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5 Ways Big Data Are Fundamentally Changing Information Systems

A lot has been said and written lately about whether Big Data revolution is for real or it is one more hype that will die down soon as tech world moves on to the next fad.

In my opinion, Big Data  is a game changing revolution that will fundamentally change how information is collected, stored, managed and consumed thereby transforming the way we work, live and play.

Given below are five reasons why Big Data will change information systems and corporate IT:

1. Move away for traditional RDBMS:

Ever since electronic storage and processing of data began as a centralized corporate function (remember good old EDP or Electronic Data Processing Department!), Relational Database Management System or RDBMS in short is fundamental to most of the computerized corporate information systems. Even today, most of the information systems such as ERP or CRM are supported by RDBMS.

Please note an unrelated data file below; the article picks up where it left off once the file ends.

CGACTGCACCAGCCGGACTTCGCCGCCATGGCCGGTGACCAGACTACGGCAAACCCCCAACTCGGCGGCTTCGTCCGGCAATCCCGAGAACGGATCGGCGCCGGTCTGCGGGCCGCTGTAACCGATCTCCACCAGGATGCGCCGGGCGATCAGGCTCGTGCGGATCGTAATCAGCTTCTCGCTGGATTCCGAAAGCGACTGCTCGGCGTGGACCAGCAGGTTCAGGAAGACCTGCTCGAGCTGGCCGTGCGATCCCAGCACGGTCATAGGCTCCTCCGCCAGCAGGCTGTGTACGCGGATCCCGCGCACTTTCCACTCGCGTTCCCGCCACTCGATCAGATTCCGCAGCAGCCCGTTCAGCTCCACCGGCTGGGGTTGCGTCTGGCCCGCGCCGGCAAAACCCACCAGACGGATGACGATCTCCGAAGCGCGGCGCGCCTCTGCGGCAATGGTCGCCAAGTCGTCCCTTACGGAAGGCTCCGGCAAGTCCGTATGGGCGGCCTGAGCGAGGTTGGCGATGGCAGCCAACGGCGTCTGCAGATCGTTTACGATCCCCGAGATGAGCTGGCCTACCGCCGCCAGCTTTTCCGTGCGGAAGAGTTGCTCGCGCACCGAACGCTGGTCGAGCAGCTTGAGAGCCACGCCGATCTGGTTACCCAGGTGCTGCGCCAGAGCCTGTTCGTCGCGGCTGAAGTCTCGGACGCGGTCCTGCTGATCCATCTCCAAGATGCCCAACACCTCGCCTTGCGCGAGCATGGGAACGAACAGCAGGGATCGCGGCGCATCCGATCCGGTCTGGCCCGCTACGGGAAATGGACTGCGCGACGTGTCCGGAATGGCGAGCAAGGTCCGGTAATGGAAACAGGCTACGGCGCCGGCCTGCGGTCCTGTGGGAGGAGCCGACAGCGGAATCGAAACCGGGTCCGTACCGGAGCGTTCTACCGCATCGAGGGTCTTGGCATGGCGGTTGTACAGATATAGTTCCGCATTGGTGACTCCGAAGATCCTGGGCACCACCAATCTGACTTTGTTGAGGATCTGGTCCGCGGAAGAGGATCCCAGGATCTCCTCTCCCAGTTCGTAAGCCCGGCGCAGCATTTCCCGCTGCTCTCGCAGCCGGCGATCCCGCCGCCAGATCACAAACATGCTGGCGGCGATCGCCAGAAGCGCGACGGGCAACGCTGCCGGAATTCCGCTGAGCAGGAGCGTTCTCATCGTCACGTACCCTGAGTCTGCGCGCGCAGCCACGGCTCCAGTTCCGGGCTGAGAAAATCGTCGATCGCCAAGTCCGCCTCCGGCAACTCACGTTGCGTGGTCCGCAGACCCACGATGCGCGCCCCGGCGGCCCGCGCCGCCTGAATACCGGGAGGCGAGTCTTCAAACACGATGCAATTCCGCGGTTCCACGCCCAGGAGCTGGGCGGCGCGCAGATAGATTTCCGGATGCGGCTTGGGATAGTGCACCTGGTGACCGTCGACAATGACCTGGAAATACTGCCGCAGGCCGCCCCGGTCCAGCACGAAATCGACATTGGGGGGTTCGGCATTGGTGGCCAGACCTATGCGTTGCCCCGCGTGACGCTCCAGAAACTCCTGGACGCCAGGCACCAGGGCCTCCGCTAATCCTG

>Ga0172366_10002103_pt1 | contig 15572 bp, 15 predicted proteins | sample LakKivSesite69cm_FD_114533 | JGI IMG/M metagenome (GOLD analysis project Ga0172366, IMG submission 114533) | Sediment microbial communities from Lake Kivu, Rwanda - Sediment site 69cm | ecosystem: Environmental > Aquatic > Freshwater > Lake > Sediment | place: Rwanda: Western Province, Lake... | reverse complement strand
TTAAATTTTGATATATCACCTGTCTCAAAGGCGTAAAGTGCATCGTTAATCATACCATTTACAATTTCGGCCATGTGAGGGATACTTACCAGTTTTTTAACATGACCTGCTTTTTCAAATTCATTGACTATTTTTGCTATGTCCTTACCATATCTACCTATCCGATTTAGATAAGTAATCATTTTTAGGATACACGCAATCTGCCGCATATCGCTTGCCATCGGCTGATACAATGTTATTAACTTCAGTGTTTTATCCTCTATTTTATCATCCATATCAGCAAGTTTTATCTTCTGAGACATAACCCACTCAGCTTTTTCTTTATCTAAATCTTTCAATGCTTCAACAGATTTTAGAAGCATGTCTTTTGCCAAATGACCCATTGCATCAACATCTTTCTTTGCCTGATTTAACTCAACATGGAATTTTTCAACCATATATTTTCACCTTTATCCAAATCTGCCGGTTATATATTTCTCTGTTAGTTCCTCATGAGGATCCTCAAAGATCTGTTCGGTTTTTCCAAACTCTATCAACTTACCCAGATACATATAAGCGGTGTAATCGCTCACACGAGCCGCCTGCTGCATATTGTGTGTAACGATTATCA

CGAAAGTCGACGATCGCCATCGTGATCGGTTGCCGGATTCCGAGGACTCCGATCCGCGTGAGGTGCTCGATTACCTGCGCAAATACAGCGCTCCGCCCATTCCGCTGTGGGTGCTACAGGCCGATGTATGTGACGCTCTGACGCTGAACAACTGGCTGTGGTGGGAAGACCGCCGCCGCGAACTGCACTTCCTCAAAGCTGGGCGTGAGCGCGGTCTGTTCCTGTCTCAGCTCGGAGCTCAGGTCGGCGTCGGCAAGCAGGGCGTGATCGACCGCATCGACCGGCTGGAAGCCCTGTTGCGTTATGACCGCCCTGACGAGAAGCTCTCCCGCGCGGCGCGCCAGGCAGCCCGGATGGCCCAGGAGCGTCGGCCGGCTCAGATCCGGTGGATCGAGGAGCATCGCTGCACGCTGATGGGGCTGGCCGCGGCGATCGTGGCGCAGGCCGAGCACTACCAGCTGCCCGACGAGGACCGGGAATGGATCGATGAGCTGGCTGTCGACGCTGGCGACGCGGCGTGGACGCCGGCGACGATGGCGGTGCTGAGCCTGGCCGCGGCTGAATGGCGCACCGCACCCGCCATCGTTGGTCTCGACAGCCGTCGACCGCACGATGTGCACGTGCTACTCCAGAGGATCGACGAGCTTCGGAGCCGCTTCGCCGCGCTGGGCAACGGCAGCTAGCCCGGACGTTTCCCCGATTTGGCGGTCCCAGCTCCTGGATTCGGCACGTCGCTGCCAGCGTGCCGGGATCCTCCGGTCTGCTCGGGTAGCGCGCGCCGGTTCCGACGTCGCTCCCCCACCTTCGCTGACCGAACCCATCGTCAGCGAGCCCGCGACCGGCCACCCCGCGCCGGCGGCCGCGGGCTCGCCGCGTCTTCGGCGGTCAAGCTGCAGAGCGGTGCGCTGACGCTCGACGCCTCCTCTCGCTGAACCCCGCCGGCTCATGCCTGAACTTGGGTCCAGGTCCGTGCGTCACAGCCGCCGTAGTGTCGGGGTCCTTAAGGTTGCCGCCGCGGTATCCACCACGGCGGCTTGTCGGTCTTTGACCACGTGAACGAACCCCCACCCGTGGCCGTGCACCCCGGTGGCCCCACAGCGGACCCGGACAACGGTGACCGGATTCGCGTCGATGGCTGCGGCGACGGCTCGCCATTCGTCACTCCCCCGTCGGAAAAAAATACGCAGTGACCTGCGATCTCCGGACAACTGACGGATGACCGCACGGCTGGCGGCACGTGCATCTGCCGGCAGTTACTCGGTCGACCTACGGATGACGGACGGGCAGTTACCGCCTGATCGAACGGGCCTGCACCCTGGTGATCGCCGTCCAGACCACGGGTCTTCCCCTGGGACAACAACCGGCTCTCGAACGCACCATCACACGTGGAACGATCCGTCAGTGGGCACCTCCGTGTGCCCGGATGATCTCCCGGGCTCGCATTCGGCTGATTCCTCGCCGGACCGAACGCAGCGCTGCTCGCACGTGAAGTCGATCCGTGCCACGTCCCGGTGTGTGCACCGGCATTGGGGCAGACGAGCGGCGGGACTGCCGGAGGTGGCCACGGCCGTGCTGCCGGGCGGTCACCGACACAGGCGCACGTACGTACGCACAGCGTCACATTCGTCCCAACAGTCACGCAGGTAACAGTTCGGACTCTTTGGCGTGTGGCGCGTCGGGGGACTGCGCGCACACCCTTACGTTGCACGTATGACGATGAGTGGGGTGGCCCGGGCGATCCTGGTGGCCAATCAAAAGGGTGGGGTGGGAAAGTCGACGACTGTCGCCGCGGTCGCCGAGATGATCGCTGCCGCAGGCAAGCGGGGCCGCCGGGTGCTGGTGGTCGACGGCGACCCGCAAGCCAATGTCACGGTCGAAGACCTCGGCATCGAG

This is about to change in a big way, thanks to three Vs of Big Data namely, Data Volume, Data Variety and Data Velocity. Traditional data storage and retrieval methods, such as RDBMS are no longer going to work and would necessitate NoSQL (short for “Not only SQL”) database instead of RDBMS. Unlike SQL data or RDBMS which places data inside well defined structures or tables using meta data, NoSQL is designed to capture all data without categorizing and parsing upon entry into the system. This will fundamentally change the architecture of corporate information systems.

 2. Unstructured data handling capability:

Capability of handling both, structured and unstructured data is another important way information systems are going to change fundamentally thanks to Big Data. As noted above, Big Data has three defining attributes – Data Volume, Data Variety and Data Velocity and together they constitute a comprehensive definition of Big Data.

Data Variety implies that Big Data is not just about text or numbers (alphanumeric fields), but also unstructured data. Information systems in future will have to be designed with capability of handling both structured and unstructured data.